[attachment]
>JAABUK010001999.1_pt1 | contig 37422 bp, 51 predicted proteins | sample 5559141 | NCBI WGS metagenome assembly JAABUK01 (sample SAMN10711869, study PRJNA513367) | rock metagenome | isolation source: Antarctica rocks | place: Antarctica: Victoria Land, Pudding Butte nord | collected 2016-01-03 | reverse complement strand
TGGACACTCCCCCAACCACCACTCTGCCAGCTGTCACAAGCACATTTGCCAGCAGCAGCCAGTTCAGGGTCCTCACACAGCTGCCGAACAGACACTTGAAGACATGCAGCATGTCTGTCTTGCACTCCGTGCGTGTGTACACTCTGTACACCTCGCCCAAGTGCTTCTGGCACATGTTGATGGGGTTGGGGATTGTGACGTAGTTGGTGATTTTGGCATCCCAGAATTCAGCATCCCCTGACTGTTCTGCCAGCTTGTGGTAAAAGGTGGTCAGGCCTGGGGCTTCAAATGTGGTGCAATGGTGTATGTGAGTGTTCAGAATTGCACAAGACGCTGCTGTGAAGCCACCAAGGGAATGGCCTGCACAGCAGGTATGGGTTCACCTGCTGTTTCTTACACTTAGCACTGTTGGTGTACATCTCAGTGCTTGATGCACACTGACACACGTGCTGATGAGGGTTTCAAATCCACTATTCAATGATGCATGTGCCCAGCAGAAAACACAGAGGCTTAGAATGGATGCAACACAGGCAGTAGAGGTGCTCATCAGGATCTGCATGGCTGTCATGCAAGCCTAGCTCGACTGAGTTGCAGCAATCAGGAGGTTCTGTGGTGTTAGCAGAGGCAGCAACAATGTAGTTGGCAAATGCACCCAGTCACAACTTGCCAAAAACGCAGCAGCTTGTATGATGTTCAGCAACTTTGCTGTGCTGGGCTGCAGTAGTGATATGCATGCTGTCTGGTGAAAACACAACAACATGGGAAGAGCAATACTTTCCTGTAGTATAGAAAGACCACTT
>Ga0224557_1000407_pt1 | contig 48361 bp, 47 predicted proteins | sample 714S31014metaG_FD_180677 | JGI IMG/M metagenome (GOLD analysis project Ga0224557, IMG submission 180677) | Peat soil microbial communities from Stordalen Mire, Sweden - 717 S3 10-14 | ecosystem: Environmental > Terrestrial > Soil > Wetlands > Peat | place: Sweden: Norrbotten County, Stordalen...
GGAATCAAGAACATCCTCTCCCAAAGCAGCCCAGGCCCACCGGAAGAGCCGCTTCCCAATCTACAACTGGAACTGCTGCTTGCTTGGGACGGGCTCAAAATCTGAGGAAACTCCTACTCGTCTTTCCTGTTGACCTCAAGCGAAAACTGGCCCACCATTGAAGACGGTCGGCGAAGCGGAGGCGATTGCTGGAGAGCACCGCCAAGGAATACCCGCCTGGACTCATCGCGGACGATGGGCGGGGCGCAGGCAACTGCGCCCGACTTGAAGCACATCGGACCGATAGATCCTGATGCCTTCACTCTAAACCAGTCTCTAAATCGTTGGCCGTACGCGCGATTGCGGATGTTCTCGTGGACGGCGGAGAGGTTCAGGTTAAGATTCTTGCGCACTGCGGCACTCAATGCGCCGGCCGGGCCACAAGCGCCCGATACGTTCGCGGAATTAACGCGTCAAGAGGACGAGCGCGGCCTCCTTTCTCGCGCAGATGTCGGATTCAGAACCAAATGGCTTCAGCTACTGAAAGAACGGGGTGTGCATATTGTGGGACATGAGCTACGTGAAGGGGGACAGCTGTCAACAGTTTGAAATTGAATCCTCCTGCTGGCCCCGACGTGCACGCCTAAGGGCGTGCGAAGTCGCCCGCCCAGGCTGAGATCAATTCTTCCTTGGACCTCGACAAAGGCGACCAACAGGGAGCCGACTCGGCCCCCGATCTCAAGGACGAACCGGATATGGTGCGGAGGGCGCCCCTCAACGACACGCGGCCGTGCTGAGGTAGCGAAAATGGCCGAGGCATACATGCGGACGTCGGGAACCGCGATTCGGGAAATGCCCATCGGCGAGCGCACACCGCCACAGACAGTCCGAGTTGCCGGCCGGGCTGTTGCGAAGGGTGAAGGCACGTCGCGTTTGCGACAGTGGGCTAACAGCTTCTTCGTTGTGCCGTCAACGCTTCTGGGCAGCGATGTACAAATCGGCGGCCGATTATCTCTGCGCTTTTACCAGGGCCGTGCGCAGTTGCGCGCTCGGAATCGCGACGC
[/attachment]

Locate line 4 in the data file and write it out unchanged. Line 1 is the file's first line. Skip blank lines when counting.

GGAATCAAGAACATCCTCTCCCAAAGCAGCCCAGGCCCACCGGAAGAGCCGCTTCCCAATCTACAACTGGAACTGCTGCTTGCTTGGGACGGGCTCAAAATCTGAGGAAACTCCTACTCGTCTTTCCTGTTGACCTCAAGCGAAAACTGGCCCACCATTGAAGACGGTCGGCGAAGCGGAGGCGATTGCTGGAGAGCACCGCCAAGGAATACCCGCCTGGACTCATCGCGGACGATGGGCGGGGCGCAGGCAACTGCGCCCGACTTGAAGCACATCGGACCGATAGATCCTGATGCCTTCACTCTAAACCAGTCTCTAAATCGTTGGCCGTACGCGCGATTGCGGATGTTCTCGTGGACGGCGGAGAGGTTCAGGTTAAGATTCTTGCGCACTGCGGCACTCAATGCGCCGGCCGGGCCACAAGCGCCCGATACGTTCGCGGAATTAACGCGTCAAGAGGACGAGCGCGGCCTCCTTTCTCGCGCAGATGTCGGATTCAGAACCAAATGGCTTCAGCTACTGAAAGAACGGGGTGTGCATATTGTGGGACATGAGCTACGTGAAGGGGGACAGCTGTCAACAGTTTGAAATTGAATCCTCCTGCTGGCCCCGACGTGCACGCCTAAGGGCGTGCGAAGTCGCCCGCCCAGGCTGAGATCAATTCTTCCTTGGACCTCGACAAAGGCGACCAACAGGGAGCCGACTCGGCCCCCGATCTCAAGGACGAACCGGATATGGTGCGGAGGGCGCCCCTCAACGACACGCGGCCGTGCTGAGGTAGCGAAAATGGCCGAGGCATACATGCGGACGTCGGGAACCGCGATTCGGGAAATGCCCATCGGCGAGCGCACACCGCCACAGACAGTCCGAGTTGCCGGCCGGGCTGTTGCGAAGGGTGAAGGCACGTCGCGTTTGCGACAGTGGGCTAACAGCTTCTTCGTTGTGCCGTCAACGCTTCTGGGCAGCGATGTACAAATCGGCGGCCGATTATCTCTGCGCTTTTACCAGGGCCGTGCGCAGTTGCGCGCTCGGAATCGCGACGC